"Making a President: Performance, Public Opinion, and Donald J. Trump"
William Howell, University of Chicago
Abstract: Presidents routinely issue appeals to the American public. Such appeals, however, are not isolated pleadings. Rather, they are embedded in public performances that are laden with symbolism and ritual. We show that such performances can alter public perceptions of the president, at least temporarily. Members of the public randomly encouraged to watch Trump's Inaugural Address and his first two appearances before Congress were more likely to subsequently say that he fulfills the obligations, expectations, and norms of his office. Effects were particularly pronounced for people who initially reported lower thermometer ratings of Trump. We also find that the visual elements of political performances, not the content of speeches, leave the largest impressions. We find no evidence that these performances changed people’s policy views. These findings point toward new ways of assessing the character and significance of the plebiscitary presidency.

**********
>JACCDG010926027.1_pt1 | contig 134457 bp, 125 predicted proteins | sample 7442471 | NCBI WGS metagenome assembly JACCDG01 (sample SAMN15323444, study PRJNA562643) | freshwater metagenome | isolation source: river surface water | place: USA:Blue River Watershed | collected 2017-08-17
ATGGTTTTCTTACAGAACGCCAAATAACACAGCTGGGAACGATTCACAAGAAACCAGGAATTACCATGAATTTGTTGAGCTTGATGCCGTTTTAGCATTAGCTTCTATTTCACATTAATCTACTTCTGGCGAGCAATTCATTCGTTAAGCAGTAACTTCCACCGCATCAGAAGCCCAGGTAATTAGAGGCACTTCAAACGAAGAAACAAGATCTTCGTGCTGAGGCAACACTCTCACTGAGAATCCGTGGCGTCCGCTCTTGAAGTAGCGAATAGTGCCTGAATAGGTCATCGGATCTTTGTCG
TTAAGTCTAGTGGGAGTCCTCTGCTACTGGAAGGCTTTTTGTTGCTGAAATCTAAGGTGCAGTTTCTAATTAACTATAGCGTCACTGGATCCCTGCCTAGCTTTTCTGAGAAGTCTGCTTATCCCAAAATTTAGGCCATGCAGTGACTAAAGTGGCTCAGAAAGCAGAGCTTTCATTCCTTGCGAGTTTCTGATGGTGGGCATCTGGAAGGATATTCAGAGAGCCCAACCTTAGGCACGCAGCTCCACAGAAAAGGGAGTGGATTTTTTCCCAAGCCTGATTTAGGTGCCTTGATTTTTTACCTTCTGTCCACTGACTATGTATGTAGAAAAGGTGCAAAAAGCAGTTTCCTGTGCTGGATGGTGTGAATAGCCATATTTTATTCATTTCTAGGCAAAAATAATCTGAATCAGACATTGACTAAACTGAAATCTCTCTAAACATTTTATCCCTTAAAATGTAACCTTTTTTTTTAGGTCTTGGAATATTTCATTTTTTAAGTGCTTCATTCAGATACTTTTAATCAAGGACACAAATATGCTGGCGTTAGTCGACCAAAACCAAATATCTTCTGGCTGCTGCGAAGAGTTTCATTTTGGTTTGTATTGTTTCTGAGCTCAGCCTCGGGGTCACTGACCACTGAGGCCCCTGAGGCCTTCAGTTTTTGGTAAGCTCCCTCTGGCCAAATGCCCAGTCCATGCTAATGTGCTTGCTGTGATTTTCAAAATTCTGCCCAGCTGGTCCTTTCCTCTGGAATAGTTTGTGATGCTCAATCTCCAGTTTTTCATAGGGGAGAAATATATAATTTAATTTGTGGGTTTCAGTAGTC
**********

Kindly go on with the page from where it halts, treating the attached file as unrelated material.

The American Politics Speaker Series (APSS) is organized by Prof. Jon Rogowski and Prof. Maya Sen, and sponsored by the Center for American Political Studies, Harvard Department of Government, and the Kennedy School.
This talk is free and open to the public.